i. Construction Materials
The original sanpietrino of the 18th century consisted of basalt stone from the Alban hills and measured 9.5cm wide by 18cm tall side view with a roughly square top surface (Cosentino). They are typically the shape of a truncated pyramid as shown in figure x below. They can range from a 6 x 6cm to a 12 x 12 cm surface. These basalt stones are cut by hand from the numerous quarries on the outskirts of Rome. Basalt is a particularly hard material and therefore can last for a very long time, making this paving method very long lasting, assuming the stones stay in place (Mohora).
Hot mix asphalt (HMA) is the other main pavement type found covering the city streets of Rome. According the Pavement Interactive HMA consists of two main components, aggregate and asphalt binder. Further information on this pavement type, the materials associated with it and common practices can be found by following the link.
For both pavements a base course is typically required which consisted of compacted aggregate leveled and graded to specification. This material creates a barrier between the surface course and the subgrade in both cases. In the case of sanpietrini there is an additional material needed to complete the process. That is the addition of a bedding course. This material is typically a sand like material that can fill the gaps. When this is used it allows some water to permeate the surface course reducing surface run-off. It is important to note that in recent years asphalt and cement filler have been used to fill the gaps between the sanpietrini in many areas of the city.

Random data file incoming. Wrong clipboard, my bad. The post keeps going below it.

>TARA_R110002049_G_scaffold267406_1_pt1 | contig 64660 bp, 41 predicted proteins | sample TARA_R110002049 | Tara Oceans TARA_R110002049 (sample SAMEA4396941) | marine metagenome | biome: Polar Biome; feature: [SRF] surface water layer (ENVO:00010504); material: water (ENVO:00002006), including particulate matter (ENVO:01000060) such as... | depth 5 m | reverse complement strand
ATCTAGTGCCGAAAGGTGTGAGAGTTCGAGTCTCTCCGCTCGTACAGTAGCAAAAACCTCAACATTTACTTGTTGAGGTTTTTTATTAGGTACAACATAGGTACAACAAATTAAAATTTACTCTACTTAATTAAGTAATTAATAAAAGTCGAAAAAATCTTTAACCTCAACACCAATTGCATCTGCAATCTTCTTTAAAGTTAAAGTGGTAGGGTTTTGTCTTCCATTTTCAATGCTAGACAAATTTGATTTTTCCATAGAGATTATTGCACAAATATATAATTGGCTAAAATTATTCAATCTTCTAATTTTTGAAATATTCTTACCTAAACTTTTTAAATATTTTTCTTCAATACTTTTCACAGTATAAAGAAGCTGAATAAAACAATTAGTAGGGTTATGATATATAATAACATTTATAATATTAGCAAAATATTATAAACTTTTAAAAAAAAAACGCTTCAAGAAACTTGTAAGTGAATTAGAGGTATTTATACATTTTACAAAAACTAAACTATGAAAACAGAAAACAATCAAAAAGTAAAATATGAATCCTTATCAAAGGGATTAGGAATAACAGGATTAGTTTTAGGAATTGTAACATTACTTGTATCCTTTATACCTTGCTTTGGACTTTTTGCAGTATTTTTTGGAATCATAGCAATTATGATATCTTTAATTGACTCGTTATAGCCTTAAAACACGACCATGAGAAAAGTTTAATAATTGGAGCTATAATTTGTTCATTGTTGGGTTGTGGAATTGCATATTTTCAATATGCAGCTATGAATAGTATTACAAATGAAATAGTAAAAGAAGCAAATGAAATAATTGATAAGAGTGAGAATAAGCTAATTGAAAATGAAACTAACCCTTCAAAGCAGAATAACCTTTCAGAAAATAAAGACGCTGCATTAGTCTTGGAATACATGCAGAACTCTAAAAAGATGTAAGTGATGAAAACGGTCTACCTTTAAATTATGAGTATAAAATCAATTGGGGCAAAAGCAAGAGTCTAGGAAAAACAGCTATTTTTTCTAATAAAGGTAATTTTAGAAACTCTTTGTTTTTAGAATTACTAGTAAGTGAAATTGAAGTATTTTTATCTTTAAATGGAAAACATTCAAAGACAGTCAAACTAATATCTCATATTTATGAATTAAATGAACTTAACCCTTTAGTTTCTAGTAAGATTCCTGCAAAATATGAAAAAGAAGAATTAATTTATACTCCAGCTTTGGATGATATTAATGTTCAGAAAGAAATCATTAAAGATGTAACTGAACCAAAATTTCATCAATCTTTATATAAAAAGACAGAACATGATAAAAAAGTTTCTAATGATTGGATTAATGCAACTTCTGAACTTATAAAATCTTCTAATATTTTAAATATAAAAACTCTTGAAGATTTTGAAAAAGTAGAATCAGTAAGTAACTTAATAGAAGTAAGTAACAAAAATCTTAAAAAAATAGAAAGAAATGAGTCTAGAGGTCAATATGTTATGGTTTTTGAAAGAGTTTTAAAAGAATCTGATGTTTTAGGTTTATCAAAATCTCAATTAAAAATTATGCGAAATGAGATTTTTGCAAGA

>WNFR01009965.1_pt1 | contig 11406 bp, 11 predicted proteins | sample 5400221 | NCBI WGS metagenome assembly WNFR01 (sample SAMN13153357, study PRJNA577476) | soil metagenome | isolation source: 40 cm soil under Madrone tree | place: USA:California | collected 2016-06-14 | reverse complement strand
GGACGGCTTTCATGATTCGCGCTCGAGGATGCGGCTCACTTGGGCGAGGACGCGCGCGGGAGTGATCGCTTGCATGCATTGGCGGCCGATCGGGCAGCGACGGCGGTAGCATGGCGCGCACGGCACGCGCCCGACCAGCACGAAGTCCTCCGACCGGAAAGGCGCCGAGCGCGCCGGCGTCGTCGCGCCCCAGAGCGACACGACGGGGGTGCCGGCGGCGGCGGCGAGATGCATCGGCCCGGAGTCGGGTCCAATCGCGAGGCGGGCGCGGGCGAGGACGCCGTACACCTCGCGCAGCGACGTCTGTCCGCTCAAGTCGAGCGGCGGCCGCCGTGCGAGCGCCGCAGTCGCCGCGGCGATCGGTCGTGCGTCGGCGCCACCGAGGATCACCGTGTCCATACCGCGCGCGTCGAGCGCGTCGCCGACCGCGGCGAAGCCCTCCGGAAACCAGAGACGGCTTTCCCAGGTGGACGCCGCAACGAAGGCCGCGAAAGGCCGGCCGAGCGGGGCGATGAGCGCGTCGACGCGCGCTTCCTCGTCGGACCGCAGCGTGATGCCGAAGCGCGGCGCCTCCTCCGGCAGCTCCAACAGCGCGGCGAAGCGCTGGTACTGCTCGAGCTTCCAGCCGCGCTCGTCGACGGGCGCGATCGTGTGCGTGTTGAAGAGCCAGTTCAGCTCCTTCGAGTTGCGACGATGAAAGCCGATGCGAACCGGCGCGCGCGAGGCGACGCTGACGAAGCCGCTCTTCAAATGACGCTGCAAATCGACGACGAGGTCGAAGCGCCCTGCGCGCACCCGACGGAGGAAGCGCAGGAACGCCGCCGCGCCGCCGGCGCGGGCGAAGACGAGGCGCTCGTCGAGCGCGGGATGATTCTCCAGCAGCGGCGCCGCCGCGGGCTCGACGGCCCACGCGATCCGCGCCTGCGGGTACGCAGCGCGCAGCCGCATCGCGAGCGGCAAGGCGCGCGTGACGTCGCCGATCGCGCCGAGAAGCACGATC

ii. Pavement Uses and Vehicle Types
Various areas of the city are used in different ways by different users and therefore require additional considerations. The first user is the pedestrian. From observation many piazza areas, especially in the historical district of Rome, tend towards being mainly utilized by the pedestrian. This includes many of the roads through the Trastevere neighborhood and similar places as well. In these areas the needs of the user when it comes to pavement are a reduced risk of flooding, feeling the historic charm of the city and having a safe place to walk free of degradation due to vehicle traffic.
Another user to consider is traffic and heavy vehicles. Although the historical areas and the city center of Rome have restricted driving zones, there are still many streets throughout the city that carry a high volume of daily traffic. These areas need a pavement that is quiet, offers traction, and that can support vehicles with greater loading on the road without extreme degradation of the roadway surface.
Rome sees a wide variety of vehicle types on its inner-city roadways. There are some brave cyclists who struggle to navigate potholes along the bumpy cobblestone streets. There are those who drive mopeds or motorcycles as well as the daily automobile traffic. The city must also operate garbage, tram and bus services on these streets.
Table 1. Comparison of users and needs